Just like many other organizations this past year, the Central Texas Orchestral Society has needed to play things by ear.
The pandemic has caused the organization trouble holding its performances this concert season. The organization’s normal events, such as concerts featuring international musicians, dances and workshops have all needed to either be postponed or reworked to keep attendees and performers safe.
Becky Montgomery, chair of the organization’s board, said so far this year all of the group’s performances have had issues.
Montgomery said the group is working on rescheduling and putting on shows for this season while booking performances a year in advance.
“We plan a year in advance,” Montgomery said. “Actually that has been a big challenge this year because this is the time we are planning and securing the artists for next season. But, while we are doing that, we are simultaneously trying to reschedule these groups that have had to cancel.”
Montgomery said the organization has run into multiple problems bringing artists to the Azalee Marshall Cultural Activities Center where they host their shows.
One of the major issues, Montgomery said, was restrictions on travel from both outside the country and inside. For musicians such as the Aizuri String Quartet from New York, who had planned on coming to Temple, the need to quarantine two weeks after going back home deterred them from traveling.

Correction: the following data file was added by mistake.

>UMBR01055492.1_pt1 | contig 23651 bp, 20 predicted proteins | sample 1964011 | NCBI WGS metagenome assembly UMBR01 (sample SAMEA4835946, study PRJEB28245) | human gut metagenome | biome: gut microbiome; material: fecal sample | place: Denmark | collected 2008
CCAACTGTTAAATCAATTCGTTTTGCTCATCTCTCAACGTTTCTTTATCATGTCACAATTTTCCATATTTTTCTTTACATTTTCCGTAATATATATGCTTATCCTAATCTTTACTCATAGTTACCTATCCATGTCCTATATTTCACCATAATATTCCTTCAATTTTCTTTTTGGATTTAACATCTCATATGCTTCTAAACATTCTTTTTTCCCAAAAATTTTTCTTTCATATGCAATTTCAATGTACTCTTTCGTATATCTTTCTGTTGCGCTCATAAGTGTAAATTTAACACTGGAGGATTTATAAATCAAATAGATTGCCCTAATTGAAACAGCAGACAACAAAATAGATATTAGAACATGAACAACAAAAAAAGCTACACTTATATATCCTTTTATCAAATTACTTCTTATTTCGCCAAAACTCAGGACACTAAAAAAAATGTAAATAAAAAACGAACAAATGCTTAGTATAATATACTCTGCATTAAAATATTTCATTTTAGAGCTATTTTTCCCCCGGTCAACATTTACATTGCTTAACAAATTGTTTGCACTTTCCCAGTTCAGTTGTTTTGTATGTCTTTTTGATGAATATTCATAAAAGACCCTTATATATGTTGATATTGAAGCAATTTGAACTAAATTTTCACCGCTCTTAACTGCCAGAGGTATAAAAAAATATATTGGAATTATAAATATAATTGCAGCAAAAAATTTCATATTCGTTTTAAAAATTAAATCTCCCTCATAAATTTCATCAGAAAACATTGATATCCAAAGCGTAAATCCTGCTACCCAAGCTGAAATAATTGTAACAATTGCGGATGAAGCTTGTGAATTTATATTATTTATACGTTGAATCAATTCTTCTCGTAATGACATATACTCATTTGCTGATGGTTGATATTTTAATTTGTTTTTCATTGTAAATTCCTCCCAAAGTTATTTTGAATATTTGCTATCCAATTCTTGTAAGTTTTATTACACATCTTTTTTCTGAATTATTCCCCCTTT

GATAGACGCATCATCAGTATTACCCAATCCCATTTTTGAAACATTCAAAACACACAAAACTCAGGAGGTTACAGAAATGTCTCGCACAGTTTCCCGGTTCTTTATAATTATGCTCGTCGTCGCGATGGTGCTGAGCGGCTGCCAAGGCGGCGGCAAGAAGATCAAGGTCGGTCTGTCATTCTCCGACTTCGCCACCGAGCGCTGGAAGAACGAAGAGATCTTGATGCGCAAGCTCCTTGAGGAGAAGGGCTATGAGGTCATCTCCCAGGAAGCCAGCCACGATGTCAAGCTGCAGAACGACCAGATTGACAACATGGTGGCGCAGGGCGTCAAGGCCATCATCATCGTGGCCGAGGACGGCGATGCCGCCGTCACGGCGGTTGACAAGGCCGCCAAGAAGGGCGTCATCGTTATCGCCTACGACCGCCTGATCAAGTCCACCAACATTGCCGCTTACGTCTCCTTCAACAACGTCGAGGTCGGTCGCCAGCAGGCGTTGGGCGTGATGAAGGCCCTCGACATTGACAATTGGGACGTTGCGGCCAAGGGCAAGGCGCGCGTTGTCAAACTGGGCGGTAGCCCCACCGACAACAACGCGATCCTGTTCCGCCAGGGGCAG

International pianist Fei Fei Dong had to cancel her performance set for later this month due to her inability to get a travel visa.
“The lockdown has put a huge hamper on a lot of international artists, not just the ones we invited but all over the world,” Montgomery said. “The government offices were shut down so it made it difficult for a lot of traveling artists to obtain their visas in a proper timeline.”
Aside from concerts, Montgomery said the organization also hosts clubs for local high school and middle school students which are a big part of their funding. These clubs put on activities such as classes on manners and dancing.
Montgomery said the pandemic had cut down this year on the number of children interested in participating.
“Typically kids start signing up for that in the summer and we delayed all of that to mid-Fall,” Montgomery said. “As you might imagine there were still some parents that were hesitant, thinking that it was the antithesis of social distancing.”
Despite worries, Montgomery said the dances this year have gone well and participants learned line dancing and others that are more socially distant.
While the pandemic has caused problems, Montgomery said the organization has worked around them, either rescheduling performances or hosting virtual concerts.
Montgomery said for the performance of Fei Fei Dong, who was supposed to perform April 10, her agent helped get the organization a replacement pianist. The new pianist, who will perform 7:30 p.m. April 10 at the CAC, is Dominic Cheli, one of the five finalists for the American Pianist Awards.
Later next month the organization will also be presenting Chanticleer, a male vocal ensemble from California, virtually with attendees able to watch at the CAC in person.
Those interested in watching one of the organization’s shows may visit ctosarts.org.